Turning Communities Of Interest Into A Rigorous Standard For Fair Districting

28 Pages Posted: 19 Apr 2021

See all articles by Samuel Wang

Samuel Wang

Electoral Innovation Lab, Princeton University

Sandra J. Chen

affiliation not provided to SSRN

Richard Ober

Richard F. Ober, Jr.

Bernard Grofman

University of California, Irvine - Department of Politics and Society

Kyle Barnes

Princeton University

Jonathan Cervas

Carnegie Mellon University - Institute for Politics and Strategy

Date Written: March 14, 2021

Abstract

Recent technological advances make possible a practical, rigorous application of communities of interest (“COIs”) to redistricting measures. Geographers, political scientists, and legal scholars have suggested that keeping communities together can enhance representational fairness. As other paths for redressing gerrymandering have closed in recent years, communities of interest provide a key legal criterion to guard against partisan and racial motives in redistricting. However, the existing literature on communities of interest is fractured between differing conceptions of the term as well as concerns of subjectivity in the identification of communities. We advocate for a novel approach that encompasses a theory of community-based political representation as well as practical, technologically innovative methodology for documenting communities of interest. Specifically, two quantifiable standards—the Effective Splits Index and the Uncertainty of District Membership—can be leveraged to judge the degree to which a community of interest has been split. By equipping citizens with these new tools, technology can provide a workable and rigorous standard for use of communities of interest as a criterion for fair districting.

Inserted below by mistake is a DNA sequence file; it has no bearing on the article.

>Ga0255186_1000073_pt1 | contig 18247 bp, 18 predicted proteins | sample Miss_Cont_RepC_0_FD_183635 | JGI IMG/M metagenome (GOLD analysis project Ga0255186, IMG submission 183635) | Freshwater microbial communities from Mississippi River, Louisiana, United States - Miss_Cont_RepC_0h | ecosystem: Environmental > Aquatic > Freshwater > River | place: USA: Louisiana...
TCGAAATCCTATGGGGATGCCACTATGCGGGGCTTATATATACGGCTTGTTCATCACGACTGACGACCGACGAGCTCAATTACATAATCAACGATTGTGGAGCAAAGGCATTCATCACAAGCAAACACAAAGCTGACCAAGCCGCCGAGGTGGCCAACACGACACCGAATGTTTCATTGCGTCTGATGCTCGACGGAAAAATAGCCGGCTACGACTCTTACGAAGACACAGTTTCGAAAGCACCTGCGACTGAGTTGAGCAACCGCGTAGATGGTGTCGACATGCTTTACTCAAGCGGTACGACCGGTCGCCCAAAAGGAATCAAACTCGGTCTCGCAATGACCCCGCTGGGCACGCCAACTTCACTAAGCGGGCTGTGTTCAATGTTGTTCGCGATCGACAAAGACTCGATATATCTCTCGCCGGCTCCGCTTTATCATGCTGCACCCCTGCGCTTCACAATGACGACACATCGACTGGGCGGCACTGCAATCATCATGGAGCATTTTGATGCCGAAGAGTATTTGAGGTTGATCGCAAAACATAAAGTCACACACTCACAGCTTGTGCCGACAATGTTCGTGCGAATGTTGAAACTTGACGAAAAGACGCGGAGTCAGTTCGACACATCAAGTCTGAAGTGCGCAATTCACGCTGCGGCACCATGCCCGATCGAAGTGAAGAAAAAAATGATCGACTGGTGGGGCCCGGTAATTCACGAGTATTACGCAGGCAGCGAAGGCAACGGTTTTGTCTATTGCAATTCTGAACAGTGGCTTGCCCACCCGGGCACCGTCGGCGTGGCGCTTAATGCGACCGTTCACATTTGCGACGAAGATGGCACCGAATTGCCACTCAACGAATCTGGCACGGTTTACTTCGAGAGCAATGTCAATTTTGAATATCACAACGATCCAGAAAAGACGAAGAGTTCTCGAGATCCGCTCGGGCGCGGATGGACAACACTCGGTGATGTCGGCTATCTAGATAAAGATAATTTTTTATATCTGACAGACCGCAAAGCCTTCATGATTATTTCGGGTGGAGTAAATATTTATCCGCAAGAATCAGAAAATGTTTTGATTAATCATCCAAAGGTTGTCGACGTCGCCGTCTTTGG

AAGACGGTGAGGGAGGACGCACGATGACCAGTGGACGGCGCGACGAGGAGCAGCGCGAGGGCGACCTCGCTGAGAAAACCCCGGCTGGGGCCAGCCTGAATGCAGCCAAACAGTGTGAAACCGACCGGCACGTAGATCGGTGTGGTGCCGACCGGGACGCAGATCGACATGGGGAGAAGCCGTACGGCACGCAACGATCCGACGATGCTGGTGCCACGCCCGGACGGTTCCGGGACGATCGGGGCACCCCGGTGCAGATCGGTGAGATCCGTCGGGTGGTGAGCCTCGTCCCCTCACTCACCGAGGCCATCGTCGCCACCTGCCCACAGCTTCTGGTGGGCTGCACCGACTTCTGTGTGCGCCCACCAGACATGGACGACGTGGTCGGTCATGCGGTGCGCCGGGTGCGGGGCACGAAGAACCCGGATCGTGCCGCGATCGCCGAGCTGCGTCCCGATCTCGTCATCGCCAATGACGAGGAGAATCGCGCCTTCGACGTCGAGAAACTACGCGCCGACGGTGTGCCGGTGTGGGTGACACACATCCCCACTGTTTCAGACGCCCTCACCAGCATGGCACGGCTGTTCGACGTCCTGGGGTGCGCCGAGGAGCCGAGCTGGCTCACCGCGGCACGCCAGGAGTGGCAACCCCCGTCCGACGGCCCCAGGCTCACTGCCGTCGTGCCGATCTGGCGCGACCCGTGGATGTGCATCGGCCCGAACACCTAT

Keywords: Redistricting, Communities of interest, Representation, Voting Rights Act

Suggested Citation

Wang, Samuel and Chen, Sandra J. and Ober, Richard and Grofman, Bernard and Barnes, Kyle and Cervas, Jonathan, Turning Communities Of Interest Into A Rigorous Standard For Fair Districting (March 14, 2021). Stanford Journal of Civil Rights and Civil Liberties, Forthcoming, Available at SSRN: https://ssrn.com/abstract=3828800

Samuel Wang (Contact Author)

Electoral Innovation Lab, Princeton University ( email )

Neuroscience Institute, Washington Road
Princeton, NJ 08544
United States
6092580388 (Phone)
6092581028 (Fax)

HOME PAGE: http://election.princeton.edu

Sandra J. Chen

affiliation not provided to SSRN

Richard Ober

Richard F. Ober, Jr. ( email )

22 Chambers Street
Princeton, NJ 08544-0708
United States

Bernard Grofman

University of California, Irvine - Department of Politics and Society ( email )

Irvine, CA 92697-5100
United States
(949) 824-6394, 5361 (Phone)

Kyle Barnes

Princeton University ( email )

Jonathan Cervas

Carnegie Mellon University - Institute for Politics and Strategy ( email )

5000 Forbes Avenue
Posner Hall 3866
Pittsburgh, PA 15213
United States

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